It’s a whole new ballgame for the San Diego County Water Authority when it comes to finding leaks in major pipelines with cutting-edge technology. One new tech tool deployed for the first time in February actually looks like a tennis ball that floats through water-filled pipelines scanning for potential trouble. Of course, the new device is much more complex inside than a tennis ball – in fact, the Nautilus is among the most advanced tools of its kind in the world. It not only detects defects that are invisible to the human eye, it does so without requiring pipes to be drained, which saves a significant amount of water and disruption to customers.
Archive for date: March 28th, 2019
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In 1959 we had just moved to San Diego from Taipei (Taiwan) where my dad had been stationed in the Navy. Out for a Sunday drive (something one actually did back then for family entertainment) we approached the old bridge spanning Lake Hodges. That Sunday drive remains a vivid memory sketched in my mind as my three young sisters busted out laughing when we read a sign on the bridge that simply read, “No fishing from the bridge.” Quite amusing to us as the lake was bone dry, without any water in sight.
The federal government Thursday added to the pile of lawsuits challenging new state requirements to boost river flows in order to help struggling fish populations. The U.S. Department of the Interior, which manages California’s largest irrigation supply project, argues that the flow standards will interfere with its operation of the New Melones Dam and reservoir on the Stanislaus River. The federal complaint, filed in both state and federal court, is the 11th lawsuit launched against the State Water Resources Control Board since it voted in December to require greater flows in the Stanislaus and two other tributaries of the San Joaquin River.
Last week, as snowpack in the Sierra Nevada measured more than 150 percent of its average, California was declared free of drought for the first time in more than seven years.
As reported by United States Drought Monitor on March 19, “California emerged from drought conditions for the first week since Dec. 11, 2011, breaking its 376-week streak.”
But California weather is nothing if not fickle, and boom-or-bust weather cycles appear to be the new norm for the state. During a speech at the American Water Works Association conference in Sacramento on Tuesday, March 26, California Secretary for Natural Resources, Wade Crowfoot, said that he expects wet winters will be wetter, and dry winters will be drier. Water managers across East County echoed that sentiment and stressed the importance of continued conservation.
California’s largest internal body of water is steadily drying up, exposing a lake bed that threatens to trigger toxic dust storms and exacerbate already high levels of asthma and other respiratory diseases in Southern California. Yet there is something about the Salton Sea that leads many lawmakers to ignore the urgency and put off remediation programs. It’s just so far south — off the mental map of officials who represent more densely populated urban areas to the north, like Los Angeles. It is hydrologically unconnected to the Bay Area and the Sacramento-San Joaquin River Delta, which supplies water for so much of the state’s agricultural and residential use. It is a disaster in the making, yet it is an afterthought.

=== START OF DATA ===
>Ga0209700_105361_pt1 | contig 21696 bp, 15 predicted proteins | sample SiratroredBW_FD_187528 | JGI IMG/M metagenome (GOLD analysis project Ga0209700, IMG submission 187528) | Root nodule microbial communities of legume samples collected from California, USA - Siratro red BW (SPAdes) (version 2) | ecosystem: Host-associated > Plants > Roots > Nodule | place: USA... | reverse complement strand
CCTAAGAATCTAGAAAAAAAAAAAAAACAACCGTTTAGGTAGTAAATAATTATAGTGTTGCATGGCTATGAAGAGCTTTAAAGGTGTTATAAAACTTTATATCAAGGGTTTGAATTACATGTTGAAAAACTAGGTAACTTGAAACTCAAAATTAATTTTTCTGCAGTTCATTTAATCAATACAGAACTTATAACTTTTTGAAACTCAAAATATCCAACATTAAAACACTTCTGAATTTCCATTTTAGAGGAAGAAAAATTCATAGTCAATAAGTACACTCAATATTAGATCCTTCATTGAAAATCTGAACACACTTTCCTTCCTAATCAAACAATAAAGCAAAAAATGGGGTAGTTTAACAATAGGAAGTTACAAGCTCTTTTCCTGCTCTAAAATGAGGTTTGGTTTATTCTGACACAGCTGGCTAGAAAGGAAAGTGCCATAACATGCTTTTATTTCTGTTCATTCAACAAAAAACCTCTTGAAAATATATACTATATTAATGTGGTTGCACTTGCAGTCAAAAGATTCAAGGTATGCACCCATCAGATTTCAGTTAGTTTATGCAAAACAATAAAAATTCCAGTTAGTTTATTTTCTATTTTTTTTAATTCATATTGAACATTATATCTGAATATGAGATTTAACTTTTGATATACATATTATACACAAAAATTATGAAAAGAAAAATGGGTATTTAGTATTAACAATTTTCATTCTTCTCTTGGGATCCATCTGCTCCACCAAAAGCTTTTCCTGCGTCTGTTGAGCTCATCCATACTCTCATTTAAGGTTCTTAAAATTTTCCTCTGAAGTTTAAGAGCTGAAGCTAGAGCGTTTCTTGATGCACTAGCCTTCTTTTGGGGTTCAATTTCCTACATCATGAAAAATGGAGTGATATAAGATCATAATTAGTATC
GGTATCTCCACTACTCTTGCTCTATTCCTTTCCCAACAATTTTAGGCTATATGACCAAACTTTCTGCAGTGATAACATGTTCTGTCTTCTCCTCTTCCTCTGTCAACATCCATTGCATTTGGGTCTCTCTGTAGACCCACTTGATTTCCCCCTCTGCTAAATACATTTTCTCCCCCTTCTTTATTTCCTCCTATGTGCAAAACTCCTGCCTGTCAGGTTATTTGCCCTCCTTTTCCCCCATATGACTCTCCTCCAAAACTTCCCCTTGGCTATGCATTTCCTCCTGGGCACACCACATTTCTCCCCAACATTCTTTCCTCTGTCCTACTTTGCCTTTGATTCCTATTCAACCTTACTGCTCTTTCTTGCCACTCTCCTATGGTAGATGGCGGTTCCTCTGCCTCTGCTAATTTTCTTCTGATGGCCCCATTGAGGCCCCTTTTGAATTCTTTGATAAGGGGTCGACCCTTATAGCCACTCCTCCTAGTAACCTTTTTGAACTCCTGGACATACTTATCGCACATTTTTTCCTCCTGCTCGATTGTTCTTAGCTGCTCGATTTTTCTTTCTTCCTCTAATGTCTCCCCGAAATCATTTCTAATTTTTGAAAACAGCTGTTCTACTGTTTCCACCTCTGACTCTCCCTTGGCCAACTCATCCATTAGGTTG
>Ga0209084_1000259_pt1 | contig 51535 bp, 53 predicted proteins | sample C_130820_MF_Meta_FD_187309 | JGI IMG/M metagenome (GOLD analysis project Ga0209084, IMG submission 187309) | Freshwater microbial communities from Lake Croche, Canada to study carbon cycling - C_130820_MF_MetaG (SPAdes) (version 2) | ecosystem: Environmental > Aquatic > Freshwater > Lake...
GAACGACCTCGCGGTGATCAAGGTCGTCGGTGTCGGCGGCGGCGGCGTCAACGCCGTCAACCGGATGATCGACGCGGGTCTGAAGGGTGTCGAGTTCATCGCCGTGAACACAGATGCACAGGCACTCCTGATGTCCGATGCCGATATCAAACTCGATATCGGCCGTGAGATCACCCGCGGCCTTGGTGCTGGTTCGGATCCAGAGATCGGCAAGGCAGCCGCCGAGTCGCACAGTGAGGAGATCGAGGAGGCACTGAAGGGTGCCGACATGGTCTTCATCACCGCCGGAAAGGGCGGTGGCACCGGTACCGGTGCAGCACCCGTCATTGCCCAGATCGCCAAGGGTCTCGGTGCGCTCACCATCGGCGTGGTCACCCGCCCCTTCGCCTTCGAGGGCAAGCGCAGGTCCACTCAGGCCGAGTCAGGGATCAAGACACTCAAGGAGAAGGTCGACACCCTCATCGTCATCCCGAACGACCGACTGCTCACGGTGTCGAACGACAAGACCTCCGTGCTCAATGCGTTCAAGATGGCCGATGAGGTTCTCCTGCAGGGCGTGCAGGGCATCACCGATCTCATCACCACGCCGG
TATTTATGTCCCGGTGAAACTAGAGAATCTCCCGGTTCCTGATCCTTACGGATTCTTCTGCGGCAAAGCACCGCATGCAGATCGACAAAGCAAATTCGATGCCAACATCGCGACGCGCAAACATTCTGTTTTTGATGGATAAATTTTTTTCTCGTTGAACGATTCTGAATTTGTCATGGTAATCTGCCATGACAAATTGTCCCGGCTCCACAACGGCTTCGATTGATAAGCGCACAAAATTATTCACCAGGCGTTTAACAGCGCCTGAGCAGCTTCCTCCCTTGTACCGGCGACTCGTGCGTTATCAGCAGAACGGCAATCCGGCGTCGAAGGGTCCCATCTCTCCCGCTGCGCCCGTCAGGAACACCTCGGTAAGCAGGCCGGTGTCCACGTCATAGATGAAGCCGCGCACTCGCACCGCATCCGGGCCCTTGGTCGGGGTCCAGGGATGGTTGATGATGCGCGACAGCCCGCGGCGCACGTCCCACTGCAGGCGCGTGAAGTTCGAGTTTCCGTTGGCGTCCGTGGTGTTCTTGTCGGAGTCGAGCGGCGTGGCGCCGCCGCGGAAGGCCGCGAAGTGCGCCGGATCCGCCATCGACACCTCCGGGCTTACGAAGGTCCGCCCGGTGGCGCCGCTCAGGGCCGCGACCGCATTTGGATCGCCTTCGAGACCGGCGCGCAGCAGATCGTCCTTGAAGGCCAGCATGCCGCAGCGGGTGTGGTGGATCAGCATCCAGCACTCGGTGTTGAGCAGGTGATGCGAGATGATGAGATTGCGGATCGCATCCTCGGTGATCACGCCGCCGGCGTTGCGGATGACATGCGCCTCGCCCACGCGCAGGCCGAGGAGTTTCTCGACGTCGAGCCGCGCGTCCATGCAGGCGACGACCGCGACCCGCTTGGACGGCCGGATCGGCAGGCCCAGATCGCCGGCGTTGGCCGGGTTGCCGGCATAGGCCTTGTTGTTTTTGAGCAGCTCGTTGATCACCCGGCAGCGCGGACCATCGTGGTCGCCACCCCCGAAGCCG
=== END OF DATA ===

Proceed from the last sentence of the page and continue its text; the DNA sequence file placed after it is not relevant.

Running water is often taken for granted. Thirsty? Grab a glass and turn on the tap. But the delivery of safe drinking water across mountains and desert to millions of Southern California residents isn’t as easy at it seems. The Las Virgenes Municipal Water District serves 75,000 customers in Agoura Hills, Calabasas, Hidden Hills and Westlake Village, as well as unincorporated areas of western Los Angeles County. But LVMWD is just the middle man. The district buys 100 percent of its drinking water from the Metropolitan Water District, which supplies water districts from Oxnard to the Mexican border. MWD supplies water to 25 million Californians.
Just over a year after the San Diego Public Utilities Department (PUD) held a meeting in La Jolla to talk with residents about implausible spikes in their water bills, PUD provided the City Council’s Audit Committee with a “progress report” on its activities to ameliorate the concerns. The morning of March 20, PUD representatives addressed changes to water billing operations and the water meter cover replacements program, and told the committee that the majority of City Auditor recommended adjustments to department operations have been implemented. The rest, they said, were expected to be in effect by June.
As waterlogged storms repeatedly pounded California this winter, social media was filled with variations on a distinct photo theme. The subject was a freshly-plowed road, wedged in between towering white walls of snow measuring 10, 20 feet tall. As long as vehicles had safe passage, a wintry trench would be fine – that snow had to go somewhere, after all. But with an early-spring heatwave in the forecast, it’s time to start thinking about what a massive amount of snowmelt will mean for the state – that water has to go somewhere, after all.